Some jurisdictions have regulatory requirements for critical systems of trading venues that do not extend to outsourced functions.
IOSCO has published a thematic review on the extent to which securities regulators have implemented its recommended business continuity measures for trading venues and market intermediaries.
IOSCO’s recommendations and standards in this area were set out in a 2015 IOSCO reports on Business Continuity Plans (BCPs) for Trading Venues and Market Intermediaries.
IOSCO undertook the review in response to the rapid rise of new technologies in securities markets, which it says have created risks capable of potentially disrupting trading venues and intermediaries. “These vulnerabilities underscore the importance of effective BCPs, supported by adequate regulatory frameworks,” it said.
The review found that just 13 of 33 participating jurisdictions are ‘Fully Consistent’ with both the recommendations for trading venues and the standards for market intermediaries.
For trading venues, the recommendations were for regulators to require trading venues to
- have mechanisms to help ensure the resiliency, reliability and integrity (including security) of critical systems [20 jurisdictions ‘Fully Consistent’]
- establish, maintain and implement as appropriate a BCP [17 jurisdictions ‘Fully Consistent’]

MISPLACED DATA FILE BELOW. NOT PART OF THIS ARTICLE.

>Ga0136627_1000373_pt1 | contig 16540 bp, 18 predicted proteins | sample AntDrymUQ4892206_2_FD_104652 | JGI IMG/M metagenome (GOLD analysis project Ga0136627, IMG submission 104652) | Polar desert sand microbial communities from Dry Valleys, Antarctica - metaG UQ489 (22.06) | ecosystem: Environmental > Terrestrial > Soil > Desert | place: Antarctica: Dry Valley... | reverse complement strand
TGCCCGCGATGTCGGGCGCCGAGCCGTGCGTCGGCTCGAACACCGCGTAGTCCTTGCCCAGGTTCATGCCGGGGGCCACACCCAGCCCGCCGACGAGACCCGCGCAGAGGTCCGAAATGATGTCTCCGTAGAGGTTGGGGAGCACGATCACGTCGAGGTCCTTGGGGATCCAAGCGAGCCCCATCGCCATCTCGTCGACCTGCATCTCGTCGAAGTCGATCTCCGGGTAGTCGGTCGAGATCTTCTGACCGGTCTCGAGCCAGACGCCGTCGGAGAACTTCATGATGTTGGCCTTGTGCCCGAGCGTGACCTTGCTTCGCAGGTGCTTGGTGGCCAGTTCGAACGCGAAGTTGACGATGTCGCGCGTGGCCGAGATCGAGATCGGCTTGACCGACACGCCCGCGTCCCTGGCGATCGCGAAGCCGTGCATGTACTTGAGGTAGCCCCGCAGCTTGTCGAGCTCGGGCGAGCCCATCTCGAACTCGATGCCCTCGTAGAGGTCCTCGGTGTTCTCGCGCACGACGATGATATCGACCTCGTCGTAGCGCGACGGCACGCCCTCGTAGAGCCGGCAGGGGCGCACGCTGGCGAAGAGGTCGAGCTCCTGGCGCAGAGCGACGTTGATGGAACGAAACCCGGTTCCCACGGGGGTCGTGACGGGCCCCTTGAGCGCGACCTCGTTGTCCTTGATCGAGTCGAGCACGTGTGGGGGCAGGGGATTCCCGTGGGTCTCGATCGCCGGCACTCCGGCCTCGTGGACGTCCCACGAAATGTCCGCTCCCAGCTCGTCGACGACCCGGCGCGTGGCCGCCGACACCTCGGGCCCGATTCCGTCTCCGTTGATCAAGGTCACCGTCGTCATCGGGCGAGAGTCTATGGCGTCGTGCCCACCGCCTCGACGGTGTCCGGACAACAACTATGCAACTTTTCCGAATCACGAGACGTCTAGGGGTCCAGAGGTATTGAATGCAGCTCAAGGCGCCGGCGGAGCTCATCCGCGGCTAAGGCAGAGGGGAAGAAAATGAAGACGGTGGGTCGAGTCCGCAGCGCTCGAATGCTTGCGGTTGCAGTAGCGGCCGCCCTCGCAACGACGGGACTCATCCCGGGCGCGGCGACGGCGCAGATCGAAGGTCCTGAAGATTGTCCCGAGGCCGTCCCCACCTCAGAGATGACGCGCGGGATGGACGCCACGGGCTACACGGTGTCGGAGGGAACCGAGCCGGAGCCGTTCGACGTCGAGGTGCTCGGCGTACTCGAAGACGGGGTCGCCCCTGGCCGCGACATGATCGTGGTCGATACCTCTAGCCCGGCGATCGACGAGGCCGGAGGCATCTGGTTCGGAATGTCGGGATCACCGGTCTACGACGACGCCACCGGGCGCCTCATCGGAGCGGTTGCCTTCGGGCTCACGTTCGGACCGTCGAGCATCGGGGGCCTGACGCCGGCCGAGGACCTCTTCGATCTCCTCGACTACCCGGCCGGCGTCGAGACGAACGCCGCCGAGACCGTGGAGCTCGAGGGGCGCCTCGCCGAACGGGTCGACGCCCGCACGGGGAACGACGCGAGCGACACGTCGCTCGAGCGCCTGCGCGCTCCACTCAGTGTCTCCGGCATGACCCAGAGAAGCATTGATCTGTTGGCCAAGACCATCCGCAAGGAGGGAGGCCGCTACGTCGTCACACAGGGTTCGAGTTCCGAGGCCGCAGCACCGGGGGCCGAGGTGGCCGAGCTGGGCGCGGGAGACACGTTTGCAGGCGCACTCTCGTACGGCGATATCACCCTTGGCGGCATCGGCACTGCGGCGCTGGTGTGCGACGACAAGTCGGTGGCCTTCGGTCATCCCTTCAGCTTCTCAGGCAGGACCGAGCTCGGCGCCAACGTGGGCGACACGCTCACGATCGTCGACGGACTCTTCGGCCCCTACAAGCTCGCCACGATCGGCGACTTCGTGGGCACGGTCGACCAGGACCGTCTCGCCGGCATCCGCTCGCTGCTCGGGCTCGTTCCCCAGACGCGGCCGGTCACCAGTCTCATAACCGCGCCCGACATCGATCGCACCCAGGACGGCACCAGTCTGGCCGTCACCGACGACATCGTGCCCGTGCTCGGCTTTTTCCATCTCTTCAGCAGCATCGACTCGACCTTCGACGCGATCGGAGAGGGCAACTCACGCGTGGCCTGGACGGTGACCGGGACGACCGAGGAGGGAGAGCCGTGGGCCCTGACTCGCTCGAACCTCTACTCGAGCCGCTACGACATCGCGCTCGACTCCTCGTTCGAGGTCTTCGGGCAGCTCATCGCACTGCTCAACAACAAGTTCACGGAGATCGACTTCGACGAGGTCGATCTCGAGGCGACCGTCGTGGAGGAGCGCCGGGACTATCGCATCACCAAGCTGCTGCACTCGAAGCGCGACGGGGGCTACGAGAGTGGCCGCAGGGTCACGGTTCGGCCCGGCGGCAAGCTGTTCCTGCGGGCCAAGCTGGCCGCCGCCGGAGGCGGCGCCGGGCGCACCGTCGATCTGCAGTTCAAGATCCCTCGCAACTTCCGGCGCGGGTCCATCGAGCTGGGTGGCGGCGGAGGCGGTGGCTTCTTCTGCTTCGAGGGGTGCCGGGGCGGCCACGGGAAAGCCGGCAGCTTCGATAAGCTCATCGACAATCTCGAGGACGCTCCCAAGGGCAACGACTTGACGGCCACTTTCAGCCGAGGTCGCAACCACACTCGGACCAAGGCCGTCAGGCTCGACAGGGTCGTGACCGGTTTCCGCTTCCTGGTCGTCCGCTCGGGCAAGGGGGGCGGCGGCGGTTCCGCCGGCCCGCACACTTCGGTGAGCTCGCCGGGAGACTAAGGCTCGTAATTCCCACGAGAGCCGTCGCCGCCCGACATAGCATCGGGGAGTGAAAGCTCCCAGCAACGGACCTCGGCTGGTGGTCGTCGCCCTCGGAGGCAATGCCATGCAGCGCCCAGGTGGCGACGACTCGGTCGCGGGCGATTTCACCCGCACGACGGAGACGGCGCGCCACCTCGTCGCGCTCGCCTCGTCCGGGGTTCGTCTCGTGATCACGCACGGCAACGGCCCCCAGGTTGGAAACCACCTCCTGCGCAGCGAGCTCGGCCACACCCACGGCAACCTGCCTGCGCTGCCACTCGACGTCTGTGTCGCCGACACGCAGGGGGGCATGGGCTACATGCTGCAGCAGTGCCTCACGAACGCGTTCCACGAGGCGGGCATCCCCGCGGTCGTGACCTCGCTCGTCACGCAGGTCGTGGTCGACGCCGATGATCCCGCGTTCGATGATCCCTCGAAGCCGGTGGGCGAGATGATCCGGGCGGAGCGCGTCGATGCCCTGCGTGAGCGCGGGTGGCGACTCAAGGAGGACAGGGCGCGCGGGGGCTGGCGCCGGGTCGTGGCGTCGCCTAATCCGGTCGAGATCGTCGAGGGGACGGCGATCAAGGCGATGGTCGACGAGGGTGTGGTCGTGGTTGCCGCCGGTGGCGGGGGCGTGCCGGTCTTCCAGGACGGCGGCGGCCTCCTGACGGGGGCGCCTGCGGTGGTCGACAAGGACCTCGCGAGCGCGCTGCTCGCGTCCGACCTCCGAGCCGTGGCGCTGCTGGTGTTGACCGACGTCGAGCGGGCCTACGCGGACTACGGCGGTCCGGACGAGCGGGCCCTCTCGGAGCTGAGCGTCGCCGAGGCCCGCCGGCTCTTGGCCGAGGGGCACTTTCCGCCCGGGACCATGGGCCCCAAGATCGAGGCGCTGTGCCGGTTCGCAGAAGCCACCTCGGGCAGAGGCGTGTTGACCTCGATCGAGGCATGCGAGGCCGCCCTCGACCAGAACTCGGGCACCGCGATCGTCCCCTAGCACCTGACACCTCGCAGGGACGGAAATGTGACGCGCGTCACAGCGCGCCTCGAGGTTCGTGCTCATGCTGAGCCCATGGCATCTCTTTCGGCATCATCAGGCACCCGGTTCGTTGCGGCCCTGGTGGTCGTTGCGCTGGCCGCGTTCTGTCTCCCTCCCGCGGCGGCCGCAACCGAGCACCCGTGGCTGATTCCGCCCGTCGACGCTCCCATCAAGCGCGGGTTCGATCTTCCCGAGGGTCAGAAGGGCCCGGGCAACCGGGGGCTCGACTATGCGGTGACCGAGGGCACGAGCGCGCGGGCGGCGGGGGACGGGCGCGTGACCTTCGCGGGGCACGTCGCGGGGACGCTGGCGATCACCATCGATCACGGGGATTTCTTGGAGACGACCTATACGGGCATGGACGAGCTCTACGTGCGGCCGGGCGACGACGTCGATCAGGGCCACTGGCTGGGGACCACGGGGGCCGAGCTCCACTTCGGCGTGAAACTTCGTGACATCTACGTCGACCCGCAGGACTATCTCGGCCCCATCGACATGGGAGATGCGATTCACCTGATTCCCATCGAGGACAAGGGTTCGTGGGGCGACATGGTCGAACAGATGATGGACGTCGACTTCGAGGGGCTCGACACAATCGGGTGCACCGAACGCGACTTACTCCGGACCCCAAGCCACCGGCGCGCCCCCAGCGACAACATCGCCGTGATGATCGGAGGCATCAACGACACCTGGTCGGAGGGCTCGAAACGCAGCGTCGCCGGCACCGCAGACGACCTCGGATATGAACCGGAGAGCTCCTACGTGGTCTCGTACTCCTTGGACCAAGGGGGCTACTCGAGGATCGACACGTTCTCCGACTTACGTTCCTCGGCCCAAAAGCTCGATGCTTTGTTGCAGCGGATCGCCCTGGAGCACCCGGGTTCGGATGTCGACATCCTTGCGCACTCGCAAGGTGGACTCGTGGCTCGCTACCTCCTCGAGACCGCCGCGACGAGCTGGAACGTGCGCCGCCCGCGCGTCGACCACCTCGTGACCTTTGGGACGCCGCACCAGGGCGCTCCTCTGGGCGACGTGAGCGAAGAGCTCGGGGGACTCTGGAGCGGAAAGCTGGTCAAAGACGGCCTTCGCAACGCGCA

Key gaps identified were related to regulatory frameworks that did not ensure that relevant provisions for critical systems extended to outsourced functions, or in some cases, critical systems were not defined.
In some jurisdictions, regulators lacked sufficient statutory authority over trading venues, instead relying on non-binding MoUs or accepted regulatory practice, without legislative support.
Other shortcomings observed included a lack of clarity regarding board and senior management accountability for critical systems, as well as a lack of requirements for formal periodic reviews, capacity testing or stress testing of critical systems.
For market intermediaries, the standards were for regulators to require intermediaries to
- create and maintain a written BCP that identifies procedures for an emergency or significant business disruption [21 jurisdictions ‘Fully Consistent’]
- update their BCP in the event of any material change to operations, structure, business or location and conduct an annual review of their BCP to determine whether any modifications are necessary due to these changes [15 jurisdictions ‘Fully Consistent’]
Regulations in some jurisdictions did not have any obligations for intermediaries to conduct a regular review of BCP arrangements, or update BCPs in response to material business changes.
Some jurisdictions had regulations requiring disaster recovery or contingency measures for IT systems, but did not require intermediaries to have broader BCPs, or specify clear requirements on governance, review or testing of BCPs.
The review is available here.
The review did not assess the operational resilience of trading venues and intermediaries during the Covid-19 pandemic; this work will be conducted separately as part of IOSCO’s efforts to examine risks exacerbated by the Covid-19 pandemic.